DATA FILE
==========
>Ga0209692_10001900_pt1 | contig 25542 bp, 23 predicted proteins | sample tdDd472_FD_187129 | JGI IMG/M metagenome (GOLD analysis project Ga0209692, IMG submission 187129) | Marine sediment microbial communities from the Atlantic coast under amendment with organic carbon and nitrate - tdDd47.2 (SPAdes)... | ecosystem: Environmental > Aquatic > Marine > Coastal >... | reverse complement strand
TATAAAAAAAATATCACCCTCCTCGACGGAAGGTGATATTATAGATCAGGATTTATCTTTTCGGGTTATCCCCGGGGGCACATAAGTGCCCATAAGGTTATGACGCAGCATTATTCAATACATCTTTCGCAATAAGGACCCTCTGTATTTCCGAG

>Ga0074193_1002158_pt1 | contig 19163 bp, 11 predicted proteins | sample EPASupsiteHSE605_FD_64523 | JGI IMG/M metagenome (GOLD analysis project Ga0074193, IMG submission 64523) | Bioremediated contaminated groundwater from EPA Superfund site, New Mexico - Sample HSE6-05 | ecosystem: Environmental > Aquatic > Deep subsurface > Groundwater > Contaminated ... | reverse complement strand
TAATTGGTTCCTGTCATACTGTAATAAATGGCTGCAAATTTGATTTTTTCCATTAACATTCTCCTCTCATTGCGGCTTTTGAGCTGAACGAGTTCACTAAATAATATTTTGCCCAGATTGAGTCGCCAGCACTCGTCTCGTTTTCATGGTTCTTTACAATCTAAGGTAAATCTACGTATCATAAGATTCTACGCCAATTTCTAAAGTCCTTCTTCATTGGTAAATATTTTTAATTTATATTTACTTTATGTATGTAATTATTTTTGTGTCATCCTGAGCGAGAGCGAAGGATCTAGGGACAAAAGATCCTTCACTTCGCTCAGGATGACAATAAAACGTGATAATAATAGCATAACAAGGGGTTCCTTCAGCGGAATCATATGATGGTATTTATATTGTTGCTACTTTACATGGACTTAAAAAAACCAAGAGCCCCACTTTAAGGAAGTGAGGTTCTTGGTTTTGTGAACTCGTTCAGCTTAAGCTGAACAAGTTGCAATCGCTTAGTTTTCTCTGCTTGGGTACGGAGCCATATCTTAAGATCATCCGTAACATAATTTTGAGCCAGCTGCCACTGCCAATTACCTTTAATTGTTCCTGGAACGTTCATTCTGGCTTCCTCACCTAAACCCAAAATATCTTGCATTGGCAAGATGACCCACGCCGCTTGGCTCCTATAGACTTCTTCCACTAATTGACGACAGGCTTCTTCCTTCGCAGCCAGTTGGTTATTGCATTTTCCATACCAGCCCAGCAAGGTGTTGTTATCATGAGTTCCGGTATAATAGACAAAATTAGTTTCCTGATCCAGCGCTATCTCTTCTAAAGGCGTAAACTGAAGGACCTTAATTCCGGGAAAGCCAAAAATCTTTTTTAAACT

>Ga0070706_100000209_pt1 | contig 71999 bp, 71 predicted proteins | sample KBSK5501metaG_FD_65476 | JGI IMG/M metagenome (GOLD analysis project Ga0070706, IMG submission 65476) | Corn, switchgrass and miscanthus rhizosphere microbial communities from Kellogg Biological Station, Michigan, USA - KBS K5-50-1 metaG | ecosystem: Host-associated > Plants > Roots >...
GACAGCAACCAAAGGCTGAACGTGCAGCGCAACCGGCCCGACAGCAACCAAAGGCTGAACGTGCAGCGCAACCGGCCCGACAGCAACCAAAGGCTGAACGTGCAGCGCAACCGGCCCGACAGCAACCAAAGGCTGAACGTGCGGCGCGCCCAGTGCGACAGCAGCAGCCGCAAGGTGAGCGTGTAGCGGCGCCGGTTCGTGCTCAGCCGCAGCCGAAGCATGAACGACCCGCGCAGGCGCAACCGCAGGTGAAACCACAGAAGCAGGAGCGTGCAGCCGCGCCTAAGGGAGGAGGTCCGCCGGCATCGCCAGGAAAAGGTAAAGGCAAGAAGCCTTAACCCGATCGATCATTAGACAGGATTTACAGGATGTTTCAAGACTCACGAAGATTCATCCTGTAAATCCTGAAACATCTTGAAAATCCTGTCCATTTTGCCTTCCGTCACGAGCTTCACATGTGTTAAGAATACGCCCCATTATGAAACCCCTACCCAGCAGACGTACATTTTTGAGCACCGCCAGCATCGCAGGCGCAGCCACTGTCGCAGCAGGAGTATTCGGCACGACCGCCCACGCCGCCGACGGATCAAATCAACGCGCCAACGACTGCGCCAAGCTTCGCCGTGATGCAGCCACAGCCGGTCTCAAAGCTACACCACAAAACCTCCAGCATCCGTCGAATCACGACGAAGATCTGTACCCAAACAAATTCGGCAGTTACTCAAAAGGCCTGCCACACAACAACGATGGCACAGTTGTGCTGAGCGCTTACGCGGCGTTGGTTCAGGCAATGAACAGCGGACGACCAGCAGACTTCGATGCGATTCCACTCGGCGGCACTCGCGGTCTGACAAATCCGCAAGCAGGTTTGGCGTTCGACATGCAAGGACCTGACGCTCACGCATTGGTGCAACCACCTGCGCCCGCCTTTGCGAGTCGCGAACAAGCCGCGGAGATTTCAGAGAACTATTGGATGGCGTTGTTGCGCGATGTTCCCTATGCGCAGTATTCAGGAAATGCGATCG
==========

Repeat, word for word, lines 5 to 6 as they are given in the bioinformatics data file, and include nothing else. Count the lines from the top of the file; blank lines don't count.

>Ga0070706_100000209_pt1 | contig 71999 bp, 71 predicted proteins | sample KBSK5501metaG_FD_65476 | JGI IMG/M metagenome (GOLD analysis project Ga0070706, IMG submission 65476) | Corn, switchgrass and miscanthus rhizosphere microbial communities from Kellogg Biological Station, Michigan, USA - KBS K5-50-1 metaG | ecosystem: Host-associated > Plants > Roots >...
GACAGCAACCAAAGGCTGAACGTGCAGCGCAACCGGCCCGACAGCAACCAAAGGCTGAACGTGCAGCGCAACCGGCCCGACAGCAACCAAAGGCTGAACGTGCAGCGCAACCGGCCCGACAGCAACCAAAGGCTGAACGTGCGGCGCGCCCAGTGCGACAGCAGCAGCCGCAAGGTGAGCGTGTAGCGGCGCCGGTTCGTGCTCAGCCGCAGCCGAAGCATGAACGACCCGCGCAGGCGCAACCGCAGGTGAAACCACAGAAGCAGGAGCGTGCAGCCGCGCCTAAGGGAGGAGGTCCGCCGGCATCGCCAGGAAAAGGTAAAGGCAAGAAGCCTTAACCCGATCGATCATTAGACAGGATTTACAGGATGTTTCAAGACTCACGAAGATTCATCCTGTAAATCCTGAAACATCTTGAAAATCCTGTCCATTTTGCCTTCCGTCACGAGCTTCACATGTGTTAAGAATACGCCCCATTATGAAACCCCTACCCAGCAGACGTACATTTTTGAGCACCGCCAGCATCGCAGGCGCAGCCACTGTCGCAGCAGGAGTATTCGGCACGACCGCCCACGCCGCCGACGGATCAAATCAACGCGCCAACGACTGCGCCAAGCTTCGCCGTGATGCAGCCACAGCCGGTCTCAAAGCTACACCACAAAACCTCCAGCATCCGTCGAATCACGACGAAGATCTGTACCCAAACAAATTCGGCAGTTACTCAAAAGGCCTGCCACACAACAACGATGGCACAGTTGTGCTGAGCGCTTACGCGGCGTTGGTTCAGGCAATGAACAGCGGACGACCAGCAGACTTCGATGCGATTCCACTCGGCGGCACTCGCGGTCTGACAAATCCGCAAGCAGGTTTGGCGTTCGACATGCAAGGACCTGACGCTCACGCATTGGTGCAACCACCTGCGCCCGCCTTTGCGAGTCGCGAACAAGCCGCGGAGATTTCAGAGAACTATTGGATGGCGTTGTTGCGCGATGTTCCCTATGCGCAGTATTCAGGAAATGCGATCG